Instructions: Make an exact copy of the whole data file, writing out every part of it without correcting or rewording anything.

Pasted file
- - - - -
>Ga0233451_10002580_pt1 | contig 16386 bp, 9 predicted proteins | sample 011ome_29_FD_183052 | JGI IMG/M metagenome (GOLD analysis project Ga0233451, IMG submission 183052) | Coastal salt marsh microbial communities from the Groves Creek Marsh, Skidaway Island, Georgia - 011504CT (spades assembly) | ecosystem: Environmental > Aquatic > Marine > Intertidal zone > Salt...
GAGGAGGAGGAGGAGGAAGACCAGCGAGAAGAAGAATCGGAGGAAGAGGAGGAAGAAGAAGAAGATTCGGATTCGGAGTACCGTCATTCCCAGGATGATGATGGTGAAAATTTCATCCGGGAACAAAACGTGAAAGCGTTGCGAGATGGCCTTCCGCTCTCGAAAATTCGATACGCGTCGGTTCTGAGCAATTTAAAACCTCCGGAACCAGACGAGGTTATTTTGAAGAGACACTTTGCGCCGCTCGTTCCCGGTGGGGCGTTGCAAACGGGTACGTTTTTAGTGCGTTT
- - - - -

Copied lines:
>Ga0233451_10002580_pt1 | contig 16386 bp, 9 predicted proteins | sample 011ome_29_FD_183052 | JGI IMG/M metagenome (GOLD analysis project Ga0233451, IMG submission 183052) | Coastal salt marsh microbial communities from the Groves Creek Marsh, Skidaway Island, Georgia - 011504CT (spades assembly) | ecosystem: Environmental > Aquatic > Marine > Intertidal zone > Salt...
GAGGAGGAGGAGGAGGAAGACCAGCGAGAAGAAGAATCGGAGGAAGAGGAGGAAGAAGAAGAAGATTCGGATTCGGAGTACCGTCATTCCCAGGATGATGATGGTGAAAATTTCATCCGGGAACAAAACGTGAAAGCGTTGCGAGATGGCCTTCCGCTCTCGAAAATTCGATACGCGTCGGTTCTGAGCAATTTAAAACCTCCGGAACCAGACGAGGTTATTTTGAAGAGACACTTTGCGCCGCTCGTTCCCGGTGGGGCGTTGCAAACGGGTACGTTTTTAGTGCGTTT